ufoIt’s time to welcome back Self Made Man and this week our resident classic rock blogger is pinning his hopes on a Michael Schenker masterclass.

Every week the voice of North East rock offers up his views of the rock and metal scene.

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I’m a little bit worried about Friday’s Michael Schenker gig at the O2 Academy in Newcastle.

For the pressure’s really on Michael for this one.

You see, I’m heading to the concert with expectations. Huge ones. In fact, I’m anticipating a truly memorable show with the guitarist performing at his mesmerising best.

Am I being realistic?

Well no, if I take all the previous occasions I’ve seen him live as examples. But an emphatic yes, if his performance the last time he appeared at the same venue in December 2011 is the standard bearer.

Schenker is a guitar genius. Or a tortured genius. A mad genius. Take your pick.

He was shambolic during his latter days with UFO and his guest appearance on The Scorpions’ Live At Waken DVD almost made me cry.

But that was then. Now we have a new Michael Schenker. A clean-living Schenker. A focussed Schenker and most significantly, a Schenker who delivers outstanding shows night in, night out.

Last year’s Temple of Rock DVD provided proof that the axeman has rediscovered the soaring heights of yesteryear and reports from his recent US tour confirm that attending a Schenker concert is no longer akin to buying a lottery ticket.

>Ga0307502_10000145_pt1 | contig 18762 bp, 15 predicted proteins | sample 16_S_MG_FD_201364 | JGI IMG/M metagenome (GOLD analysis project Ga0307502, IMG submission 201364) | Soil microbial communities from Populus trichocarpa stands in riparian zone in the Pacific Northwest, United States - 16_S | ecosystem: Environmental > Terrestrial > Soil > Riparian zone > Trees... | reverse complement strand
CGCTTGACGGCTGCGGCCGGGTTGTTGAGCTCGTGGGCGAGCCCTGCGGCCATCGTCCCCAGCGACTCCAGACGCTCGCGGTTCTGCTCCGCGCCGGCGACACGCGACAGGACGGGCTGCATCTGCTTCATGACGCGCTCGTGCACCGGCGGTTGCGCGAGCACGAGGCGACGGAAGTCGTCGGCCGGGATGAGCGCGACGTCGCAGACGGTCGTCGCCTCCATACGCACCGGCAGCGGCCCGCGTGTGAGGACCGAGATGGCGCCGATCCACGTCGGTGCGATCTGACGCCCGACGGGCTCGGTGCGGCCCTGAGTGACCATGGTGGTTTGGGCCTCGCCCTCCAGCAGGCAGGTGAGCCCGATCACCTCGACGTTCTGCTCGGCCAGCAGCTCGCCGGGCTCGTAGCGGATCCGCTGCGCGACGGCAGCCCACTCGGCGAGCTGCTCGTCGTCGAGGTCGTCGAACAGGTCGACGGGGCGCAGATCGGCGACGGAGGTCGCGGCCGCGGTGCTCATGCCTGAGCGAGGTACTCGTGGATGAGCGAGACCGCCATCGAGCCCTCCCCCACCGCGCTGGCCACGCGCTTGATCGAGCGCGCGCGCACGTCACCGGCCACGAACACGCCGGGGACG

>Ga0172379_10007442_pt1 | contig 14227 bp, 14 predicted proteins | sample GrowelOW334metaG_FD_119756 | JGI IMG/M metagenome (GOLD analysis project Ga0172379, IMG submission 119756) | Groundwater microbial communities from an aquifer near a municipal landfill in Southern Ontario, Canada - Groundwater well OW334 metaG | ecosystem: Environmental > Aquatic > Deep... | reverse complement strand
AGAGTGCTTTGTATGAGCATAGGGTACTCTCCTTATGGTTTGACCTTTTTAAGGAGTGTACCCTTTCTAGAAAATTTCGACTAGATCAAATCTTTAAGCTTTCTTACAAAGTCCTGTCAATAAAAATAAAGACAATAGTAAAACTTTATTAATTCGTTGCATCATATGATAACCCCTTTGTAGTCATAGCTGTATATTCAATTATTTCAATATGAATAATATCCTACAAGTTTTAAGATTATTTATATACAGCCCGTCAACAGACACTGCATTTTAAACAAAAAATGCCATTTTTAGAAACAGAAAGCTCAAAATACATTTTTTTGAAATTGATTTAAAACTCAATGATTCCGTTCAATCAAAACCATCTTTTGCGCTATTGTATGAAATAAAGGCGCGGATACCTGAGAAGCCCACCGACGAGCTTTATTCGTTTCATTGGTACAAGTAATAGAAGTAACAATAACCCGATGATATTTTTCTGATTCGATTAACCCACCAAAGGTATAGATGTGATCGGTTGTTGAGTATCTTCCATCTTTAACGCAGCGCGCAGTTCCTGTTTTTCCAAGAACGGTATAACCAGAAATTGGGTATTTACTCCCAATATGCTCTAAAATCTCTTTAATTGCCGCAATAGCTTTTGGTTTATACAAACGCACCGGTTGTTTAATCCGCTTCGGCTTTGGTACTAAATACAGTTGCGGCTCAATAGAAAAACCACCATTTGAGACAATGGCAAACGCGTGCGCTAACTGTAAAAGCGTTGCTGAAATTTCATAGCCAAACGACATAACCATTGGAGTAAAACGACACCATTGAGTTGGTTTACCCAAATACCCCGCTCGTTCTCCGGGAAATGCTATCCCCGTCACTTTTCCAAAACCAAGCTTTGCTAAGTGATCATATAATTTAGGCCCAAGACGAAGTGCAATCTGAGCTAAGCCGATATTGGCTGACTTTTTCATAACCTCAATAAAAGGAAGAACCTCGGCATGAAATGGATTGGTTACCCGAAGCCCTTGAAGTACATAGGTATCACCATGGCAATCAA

I know several mates, who decided against seeing him in the flesh last time he was in town because they’d convinced themselves he could not longer perform at the level they first remembered him by.

I only got into UFO when Strangers In The Night was released in 1978 and therefore did not see him perform with that band until they reformed in the nineties.

But I did see him with MSG at Manchester Apollo on their first-ever tour in 1980 and they were magnificent.

That first MSG album was and still is a classic of the hard rock genre and MSG II wasn’t too bad either.

But subsequent releases were never quite as good and with the man himself changing line-ups faster than Blackburn Rovers change managers, my interest waned.

Back with UFO, he seemed to be back on track when I saw him at the City Hall in 1998 and 12 months later, he was still in groove.

That reunion, however, was destined to combust, culminating in him walking off stage drunk at Manchester two years later.

When I saw his cameo on that Scorpions DVD, I was convinced he was finished as a frontline performer but happily I’ve been proved wrong.

A supremely talented musician like the German should be selling out Arenas, never mind, still having to advertise tickets for a venue a fraction of that size and the fact he’s not recognised worldwide as one of the greatest guitarists of his generation is very much his own fault.

But I won’t worry too much about that later this week. I kept the faith, I lost it and now I’ve regained it.

Don’t you dare disappoint me, Michael.

Ian Murtagh